My natural inclination is to adopt the microformat model, perhaps because I have already delved deep into hacking my MT templates, and manually encoding Technorati tags on posts. Those who are less handy with the technical feel of xhtml may find this microformatting intimidating, however. In the future, blog tools that either create microformatted information using forms or other user-friendly approaches will decrease the complexities involved in microformats, and some of these are now becoming available.
Bob Wyman wants us to go a different way, avoiding the microformat embedding of information into xhtml classes, and instead relying on an XML-based approach called Structured Blogging. Unlike microformats, structured blogging relies on blog plugins, which makes it easier to use, but limits its application to things that blogging tools support, like the creation of blog posts.
I don't use Wordpress -- the only platform for which a structured blogging plugin is available -- but the website demonstrates the neat look of book and music reviews encoded by structured blogging. Note the 'four out of five" graphics.
Structured blogging relies on the specification of an XML layout for each of the associated forms of posts: reviews, calendar entries, and the like. These correspond, more or less, to the reapplication of calendar and address book standards in the microformats approach.
Tantek's arguments for microformats include the adoption of the approach by a bunch of different companies and individuals: an argument for openness. Bob suggests that structured blogging is just as open, since others can collaborate in the process. My viewpoint is that it is almost impossible to disassociate the interests of these individuals and their respective companies from the discussion of the pros and cons of these approaches. Tantek and Technorati have been very successful in getting adoption of the Technorati tag format, which is a microformat based on the use of the 'rel="tag"' attribute as a means to indicate that a URI is a tag reference. Technorati now has one of the largest tagspaces in the world, if not the largest. Perhaps they would like in the future to develop databases bursting with contact and event information, too. Bob and Pubsub would like to get people creating structured blog posts so that Pubsub can more easily make sense of reviews: for example, determining the average review of "Understanding Comics". As a result of this conflict of interest, we need to discount the arguments of the proponents.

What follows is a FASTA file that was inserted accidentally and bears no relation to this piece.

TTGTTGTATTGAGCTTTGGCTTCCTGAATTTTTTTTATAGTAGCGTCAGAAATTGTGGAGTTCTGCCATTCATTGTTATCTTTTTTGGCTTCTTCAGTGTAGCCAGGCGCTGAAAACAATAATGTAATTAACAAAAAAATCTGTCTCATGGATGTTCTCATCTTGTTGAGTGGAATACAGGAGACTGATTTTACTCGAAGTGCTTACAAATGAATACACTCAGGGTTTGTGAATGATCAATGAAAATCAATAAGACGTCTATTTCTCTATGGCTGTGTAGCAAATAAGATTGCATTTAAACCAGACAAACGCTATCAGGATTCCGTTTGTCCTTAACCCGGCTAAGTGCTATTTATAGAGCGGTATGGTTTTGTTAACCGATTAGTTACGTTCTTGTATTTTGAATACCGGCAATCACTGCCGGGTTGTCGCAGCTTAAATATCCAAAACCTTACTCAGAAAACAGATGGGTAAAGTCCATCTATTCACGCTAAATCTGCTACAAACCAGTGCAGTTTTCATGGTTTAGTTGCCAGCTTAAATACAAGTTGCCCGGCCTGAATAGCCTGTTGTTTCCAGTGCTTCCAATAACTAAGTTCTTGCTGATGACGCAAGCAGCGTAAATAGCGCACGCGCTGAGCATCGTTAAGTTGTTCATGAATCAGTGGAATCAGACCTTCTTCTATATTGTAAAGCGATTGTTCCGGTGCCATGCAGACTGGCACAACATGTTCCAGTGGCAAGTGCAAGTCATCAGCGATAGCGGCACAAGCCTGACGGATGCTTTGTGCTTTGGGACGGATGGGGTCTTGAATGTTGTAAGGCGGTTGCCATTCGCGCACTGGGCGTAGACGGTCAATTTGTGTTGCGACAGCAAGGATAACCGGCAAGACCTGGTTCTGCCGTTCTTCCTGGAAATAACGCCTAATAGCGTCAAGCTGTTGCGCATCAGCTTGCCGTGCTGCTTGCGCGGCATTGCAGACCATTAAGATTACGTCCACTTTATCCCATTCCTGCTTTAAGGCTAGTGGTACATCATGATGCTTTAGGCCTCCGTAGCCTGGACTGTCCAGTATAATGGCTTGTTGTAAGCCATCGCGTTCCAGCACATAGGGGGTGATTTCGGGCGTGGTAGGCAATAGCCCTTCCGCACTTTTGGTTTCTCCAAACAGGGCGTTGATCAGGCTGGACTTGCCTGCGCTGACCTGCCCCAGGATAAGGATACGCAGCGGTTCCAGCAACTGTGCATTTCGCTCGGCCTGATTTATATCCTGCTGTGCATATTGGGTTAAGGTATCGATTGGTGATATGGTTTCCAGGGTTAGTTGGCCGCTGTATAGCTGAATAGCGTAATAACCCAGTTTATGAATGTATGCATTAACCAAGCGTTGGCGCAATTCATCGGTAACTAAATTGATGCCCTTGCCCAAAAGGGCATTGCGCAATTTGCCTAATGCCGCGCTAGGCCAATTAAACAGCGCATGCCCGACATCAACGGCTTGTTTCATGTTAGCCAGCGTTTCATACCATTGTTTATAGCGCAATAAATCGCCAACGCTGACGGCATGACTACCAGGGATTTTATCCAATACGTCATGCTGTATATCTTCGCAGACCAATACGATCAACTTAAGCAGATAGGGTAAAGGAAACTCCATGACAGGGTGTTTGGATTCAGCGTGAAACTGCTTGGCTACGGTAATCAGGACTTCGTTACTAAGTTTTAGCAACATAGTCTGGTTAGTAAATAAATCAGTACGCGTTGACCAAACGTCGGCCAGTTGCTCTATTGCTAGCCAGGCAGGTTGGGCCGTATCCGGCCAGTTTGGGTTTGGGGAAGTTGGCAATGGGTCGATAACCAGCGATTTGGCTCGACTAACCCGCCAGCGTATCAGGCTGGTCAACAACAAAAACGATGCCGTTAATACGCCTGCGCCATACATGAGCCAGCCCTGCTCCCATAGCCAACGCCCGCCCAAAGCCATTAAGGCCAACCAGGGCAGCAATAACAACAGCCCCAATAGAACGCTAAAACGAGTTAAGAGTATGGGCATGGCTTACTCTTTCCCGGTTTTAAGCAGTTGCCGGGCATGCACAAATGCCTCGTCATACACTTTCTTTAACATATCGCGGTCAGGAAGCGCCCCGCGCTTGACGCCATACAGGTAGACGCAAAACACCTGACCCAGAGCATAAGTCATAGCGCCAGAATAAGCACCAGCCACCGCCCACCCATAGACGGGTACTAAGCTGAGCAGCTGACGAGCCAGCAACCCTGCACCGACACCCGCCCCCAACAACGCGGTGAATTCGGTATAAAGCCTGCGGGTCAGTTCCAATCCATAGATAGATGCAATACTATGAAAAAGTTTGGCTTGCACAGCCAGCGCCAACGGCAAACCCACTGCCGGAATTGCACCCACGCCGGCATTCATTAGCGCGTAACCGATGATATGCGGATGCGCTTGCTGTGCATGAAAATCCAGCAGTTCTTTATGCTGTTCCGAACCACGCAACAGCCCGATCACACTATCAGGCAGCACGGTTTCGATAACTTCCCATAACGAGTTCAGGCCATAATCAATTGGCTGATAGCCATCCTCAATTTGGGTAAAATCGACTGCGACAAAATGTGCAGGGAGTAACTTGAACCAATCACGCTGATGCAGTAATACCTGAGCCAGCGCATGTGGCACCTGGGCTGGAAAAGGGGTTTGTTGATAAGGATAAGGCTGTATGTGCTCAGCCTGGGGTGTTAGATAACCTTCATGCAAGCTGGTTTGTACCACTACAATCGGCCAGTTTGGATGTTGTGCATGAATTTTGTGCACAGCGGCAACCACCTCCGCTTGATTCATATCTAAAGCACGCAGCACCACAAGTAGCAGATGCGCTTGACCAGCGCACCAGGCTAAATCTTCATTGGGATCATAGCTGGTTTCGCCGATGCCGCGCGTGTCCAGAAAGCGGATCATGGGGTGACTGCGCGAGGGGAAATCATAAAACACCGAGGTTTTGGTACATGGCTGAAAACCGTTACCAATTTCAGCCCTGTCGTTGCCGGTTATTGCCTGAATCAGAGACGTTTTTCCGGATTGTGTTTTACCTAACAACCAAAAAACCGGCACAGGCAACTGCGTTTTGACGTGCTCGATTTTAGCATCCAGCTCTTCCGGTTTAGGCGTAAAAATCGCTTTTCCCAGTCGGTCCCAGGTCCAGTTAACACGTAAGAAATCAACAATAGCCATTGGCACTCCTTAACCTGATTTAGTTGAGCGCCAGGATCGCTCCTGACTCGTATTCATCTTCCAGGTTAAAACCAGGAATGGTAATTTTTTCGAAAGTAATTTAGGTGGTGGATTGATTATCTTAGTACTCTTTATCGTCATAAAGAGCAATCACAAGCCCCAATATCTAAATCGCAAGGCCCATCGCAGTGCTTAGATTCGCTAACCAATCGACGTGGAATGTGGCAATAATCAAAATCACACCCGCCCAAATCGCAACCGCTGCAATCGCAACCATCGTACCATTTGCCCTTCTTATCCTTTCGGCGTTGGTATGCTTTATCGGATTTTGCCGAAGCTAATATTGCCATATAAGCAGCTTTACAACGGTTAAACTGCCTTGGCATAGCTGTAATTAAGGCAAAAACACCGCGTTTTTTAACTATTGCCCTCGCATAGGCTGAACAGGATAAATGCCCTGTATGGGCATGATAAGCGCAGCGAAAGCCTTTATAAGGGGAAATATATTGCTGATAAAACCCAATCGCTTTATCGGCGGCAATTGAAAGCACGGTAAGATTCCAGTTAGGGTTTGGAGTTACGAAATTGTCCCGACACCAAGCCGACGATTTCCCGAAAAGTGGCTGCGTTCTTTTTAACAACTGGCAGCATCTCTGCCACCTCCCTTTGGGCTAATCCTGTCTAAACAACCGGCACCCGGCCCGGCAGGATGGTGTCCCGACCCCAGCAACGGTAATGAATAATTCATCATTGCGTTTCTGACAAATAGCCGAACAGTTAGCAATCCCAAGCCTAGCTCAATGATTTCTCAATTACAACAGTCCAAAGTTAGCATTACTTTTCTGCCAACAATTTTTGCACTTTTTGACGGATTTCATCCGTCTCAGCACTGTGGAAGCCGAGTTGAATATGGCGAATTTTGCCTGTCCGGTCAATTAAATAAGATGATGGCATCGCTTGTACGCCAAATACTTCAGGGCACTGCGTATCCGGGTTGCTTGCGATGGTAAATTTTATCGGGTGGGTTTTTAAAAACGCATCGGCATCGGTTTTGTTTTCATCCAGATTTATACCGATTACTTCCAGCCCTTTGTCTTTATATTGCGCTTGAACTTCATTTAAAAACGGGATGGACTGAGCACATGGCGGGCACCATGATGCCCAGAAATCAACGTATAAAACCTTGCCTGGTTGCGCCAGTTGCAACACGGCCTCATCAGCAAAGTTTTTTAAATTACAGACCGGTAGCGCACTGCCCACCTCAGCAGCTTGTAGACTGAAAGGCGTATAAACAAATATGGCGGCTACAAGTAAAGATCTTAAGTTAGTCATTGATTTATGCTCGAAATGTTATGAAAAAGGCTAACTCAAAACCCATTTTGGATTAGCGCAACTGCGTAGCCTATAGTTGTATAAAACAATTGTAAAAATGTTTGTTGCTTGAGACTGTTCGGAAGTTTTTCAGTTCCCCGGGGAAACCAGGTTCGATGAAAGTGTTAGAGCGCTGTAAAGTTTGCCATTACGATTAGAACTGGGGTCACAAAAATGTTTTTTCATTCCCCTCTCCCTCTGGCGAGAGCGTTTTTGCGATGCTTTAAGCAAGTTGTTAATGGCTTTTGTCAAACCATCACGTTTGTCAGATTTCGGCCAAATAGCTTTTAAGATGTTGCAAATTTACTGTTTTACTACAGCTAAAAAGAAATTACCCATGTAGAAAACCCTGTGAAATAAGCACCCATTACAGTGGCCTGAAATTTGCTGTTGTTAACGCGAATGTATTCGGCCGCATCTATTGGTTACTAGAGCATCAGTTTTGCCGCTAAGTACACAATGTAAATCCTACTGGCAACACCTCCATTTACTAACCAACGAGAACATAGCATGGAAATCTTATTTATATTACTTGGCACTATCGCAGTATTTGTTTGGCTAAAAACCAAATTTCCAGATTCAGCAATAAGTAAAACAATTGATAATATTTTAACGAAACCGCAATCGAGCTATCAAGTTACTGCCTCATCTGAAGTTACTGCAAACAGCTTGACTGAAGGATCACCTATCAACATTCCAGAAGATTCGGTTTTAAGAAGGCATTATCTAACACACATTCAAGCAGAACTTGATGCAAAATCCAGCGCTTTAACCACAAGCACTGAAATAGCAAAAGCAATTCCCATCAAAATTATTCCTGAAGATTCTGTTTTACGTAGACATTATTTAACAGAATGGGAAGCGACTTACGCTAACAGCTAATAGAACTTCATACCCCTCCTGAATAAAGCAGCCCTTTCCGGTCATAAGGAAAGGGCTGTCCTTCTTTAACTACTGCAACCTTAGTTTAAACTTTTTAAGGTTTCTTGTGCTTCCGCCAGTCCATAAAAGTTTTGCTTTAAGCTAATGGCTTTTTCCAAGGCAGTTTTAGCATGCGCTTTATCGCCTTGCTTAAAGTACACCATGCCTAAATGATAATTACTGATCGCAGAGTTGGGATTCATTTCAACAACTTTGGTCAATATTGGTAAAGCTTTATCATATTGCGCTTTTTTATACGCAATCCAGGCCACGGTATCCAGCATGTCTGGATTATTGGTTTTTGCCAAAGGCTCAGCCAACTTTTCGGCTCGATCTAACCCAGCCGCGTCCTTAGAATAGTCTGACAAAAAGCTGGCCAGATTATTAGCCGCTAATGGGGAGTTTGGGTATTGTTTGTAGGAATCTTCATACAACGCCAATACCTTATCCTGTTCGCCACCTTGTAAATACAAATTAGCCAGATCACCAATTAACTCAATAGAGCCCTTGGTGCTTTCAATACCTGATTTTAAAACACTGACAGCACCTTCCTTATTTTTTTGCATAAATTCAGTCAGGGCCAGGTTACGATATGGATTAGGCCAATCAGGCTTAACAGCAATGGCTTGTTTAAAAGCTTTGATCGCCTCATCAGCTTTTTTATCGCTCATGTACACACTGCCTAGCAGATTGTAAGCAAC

My gut feel is that structured blogging requires too much formalization of what people do on their blogs, and microformatting tools are more likely to be adopted in a dynamic, bottom-up, changing, and innovative environment. However, adoption of structured blogging will certainly be accelerated by the roll-out of other blogging tools plugins, which are in the works. It may come down to a battle of the tools -- who creates a better set of tools for authors -- rather than the pros and cons of the models themselves. My bet is on microformats, but there is definitely an important footrace going on in this corner of the blogosphere.
Update: I just noted that Upcoming.org provides microformatted calendar information for all its events.